Why I am Learning Irish

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History

Irish also known as Gaeilge, is considered to be a vulnerable language with less than a quarter of a million people still speaking the language (~200,000) daily and (~2,000,000) know the language at the elementary level or above. However, there are some places that holdfast to tradition, such as the Gaeltacht which consist of districts in Ireland, inside which Irish is the predominately spoken language.

What is more interesting is that Early Irish literature was the first vernacular literature in western Europe[1]. Vernacular literature, refers to literature in the common tongue. Meaning that it could be interpreted by the entire populous rather than just one particular group. This likely stems from the fact that Rome withdrew from Britain in 383 – 410 A.D. never conquering Ireland. The political system of Rome never made it to Ireland and although there was a heavy influence from Christianity, many of their clan traditions remained (meaning the society was communal in nature).

The first representation of Irish was the Ogham language (similar to runes), however in the 4th – 5th centuries the Latin alphabet began to be used to represent Irish, most notably Saint Patrick completed several works during this time. From this point on Irish was used to write epics, poems, novels, and more, but throughout the history of the Irish language poetry was often held in the highest regard. Irish was one of the first languages to use rhyming in their poetry, as well as the first vernacular poetry in Western Europe.

However, in the 17th – 19th century English disfavor towards Irish as well as The Great Potato Famine lead to a severe decline in the language. As of 2000 there was only ~80,000 native speakers of Irish (using it in both business and family environments). Over the past several decades there has been a strong push in Ireland to increase the number of speakers by adding services as well as teaching Irish. For the most part, the efforts seem to be moderately successful, although the results are mixed and only more time will tell.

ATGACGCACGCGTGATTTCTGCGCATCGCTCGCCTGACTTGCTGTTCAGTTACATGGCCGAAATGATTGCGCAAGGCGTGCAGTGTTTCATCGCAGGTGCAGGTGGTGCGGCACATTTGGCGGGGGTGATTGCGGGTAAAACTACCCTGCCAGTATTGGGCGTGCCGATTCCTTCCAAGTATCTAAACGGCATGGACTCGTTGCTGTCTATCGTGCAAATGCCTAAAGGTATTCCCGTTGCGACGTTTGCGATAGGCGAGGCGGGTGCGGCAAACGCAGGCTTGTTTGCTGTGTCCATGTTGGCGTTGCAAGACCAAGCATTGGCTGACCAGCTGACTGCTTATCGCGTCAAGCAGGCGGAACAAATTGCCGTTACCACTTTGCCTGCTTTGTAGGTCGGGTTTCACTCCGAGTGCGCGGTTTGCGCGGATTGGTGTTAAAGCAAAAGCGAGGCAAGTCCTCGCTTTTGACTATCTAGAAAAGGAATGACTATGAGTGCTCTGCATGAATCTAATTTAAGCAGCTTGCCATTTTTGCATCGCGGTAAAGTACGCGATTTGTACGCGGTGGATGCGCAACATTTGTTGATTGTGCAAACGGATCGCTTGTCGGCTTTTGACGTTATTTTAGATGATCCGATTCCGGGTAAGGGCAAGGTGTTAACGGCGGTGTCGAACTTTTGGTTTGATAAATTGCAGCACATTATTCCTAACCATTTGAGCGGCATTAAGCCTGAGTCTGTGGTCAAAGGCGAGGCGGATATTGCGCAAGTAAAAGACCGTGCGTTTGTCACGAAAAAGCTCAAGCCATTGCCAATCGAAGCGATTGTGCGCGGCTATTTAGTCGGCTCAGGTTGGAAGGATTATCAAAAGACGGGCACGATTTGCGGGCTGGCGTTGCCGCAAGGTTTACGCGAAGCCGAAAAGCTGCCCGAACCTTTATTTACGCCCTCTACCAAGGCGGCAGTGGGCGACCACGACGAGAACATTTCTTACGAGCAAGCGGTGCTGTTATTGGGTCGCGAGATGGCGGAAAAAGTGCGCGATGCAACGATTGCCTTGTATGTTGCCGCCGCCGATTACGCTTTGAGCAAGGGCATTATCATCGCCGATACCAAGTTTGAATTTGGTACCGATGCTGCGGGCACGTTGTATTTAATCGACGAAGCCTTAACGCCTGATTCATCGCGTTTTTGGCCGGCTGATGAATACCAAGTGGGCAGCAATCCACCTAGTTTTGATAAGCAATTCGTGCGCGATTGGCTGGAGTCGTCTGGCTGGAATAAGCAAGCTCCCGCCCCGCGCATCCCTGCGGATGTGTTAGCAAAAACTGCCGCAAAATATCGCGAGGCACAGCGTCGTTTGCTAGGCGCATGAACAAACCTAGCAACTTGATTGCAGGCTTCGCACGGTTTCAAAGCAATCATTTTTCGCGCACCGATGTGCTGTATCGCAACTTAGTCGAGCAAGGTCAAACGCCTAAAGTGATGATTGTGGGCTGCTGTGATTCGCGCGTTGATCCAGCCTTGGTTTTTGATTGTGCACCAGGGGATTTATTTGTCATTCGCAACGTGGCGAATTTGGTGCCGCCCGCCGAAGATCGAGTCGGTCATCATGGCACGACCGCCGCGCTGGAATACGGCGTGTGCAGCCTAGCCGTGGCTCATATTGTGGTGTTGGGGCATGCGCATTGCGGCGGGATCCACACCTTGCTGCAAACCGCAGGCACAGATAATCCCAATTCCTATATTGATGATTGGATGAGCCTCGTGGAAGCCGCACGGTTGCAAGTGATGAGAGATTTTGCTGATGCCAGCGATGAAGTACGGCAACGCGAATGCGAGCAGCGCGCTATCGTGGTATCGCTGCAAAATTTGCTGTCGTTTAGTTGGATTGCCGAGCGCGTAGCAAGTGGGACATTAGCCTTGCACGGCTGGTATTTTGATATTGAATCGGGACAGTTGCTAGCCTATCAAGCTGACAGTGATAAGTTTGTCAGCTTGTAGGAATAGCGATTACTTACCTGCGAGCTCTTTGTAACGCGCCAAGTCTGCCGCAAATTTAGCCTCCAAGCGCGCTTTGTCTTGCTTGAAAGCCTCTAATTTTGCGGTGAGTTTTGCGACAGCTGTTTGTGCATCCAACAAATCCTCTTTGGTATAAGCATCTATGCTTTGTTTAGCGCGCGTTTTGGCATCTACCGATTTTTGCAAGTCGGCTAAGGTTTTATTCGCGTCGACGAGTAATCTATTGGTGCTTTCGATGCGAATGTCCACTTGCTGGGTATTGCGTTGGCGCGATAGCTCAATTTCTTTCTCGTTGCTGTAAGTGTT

My Thoughts

A bheith acu go bhfuil creideamh aoibhneas, ag obair go crua is ciallmhar.

Personally, I feel it is important to learn multiple languages, for several reasons:

  1. Intelligence – there is fairly strong evidence [2][3][4], that bilingualism increases the brains ability to problem solve, as well as reducing the effects of aging on the brain.
  2. Secrecy – what better way to keep something secret than encrypting everything you say? Speaking Italian in France is probably not that uncommon and there is a fair chance that someone can understand what you are saying. However, speaking Irish in the United States when only maybe 60,000 speakers in a country of 330,000,000 understand what you are saying make it highly improbable.
  3. Community – “Those who dine together stay together,” that is something my mother told me when I was young. Family, to many, is very important and in order to stay close with a family or really anyone is to communicate with them. What makes many cultures unique is their language, which in fact influences at least in part what/how people think.

One of the greatest powers of language is that to diversify and unify. Part of the reason the British hated the Irish language being spoken throughout history is that it made it difficult to assimilate Ireland into the British empire. Further, the IRA were able to use Irish to both hide from their plots/communications from the British as well as create a sense of unity.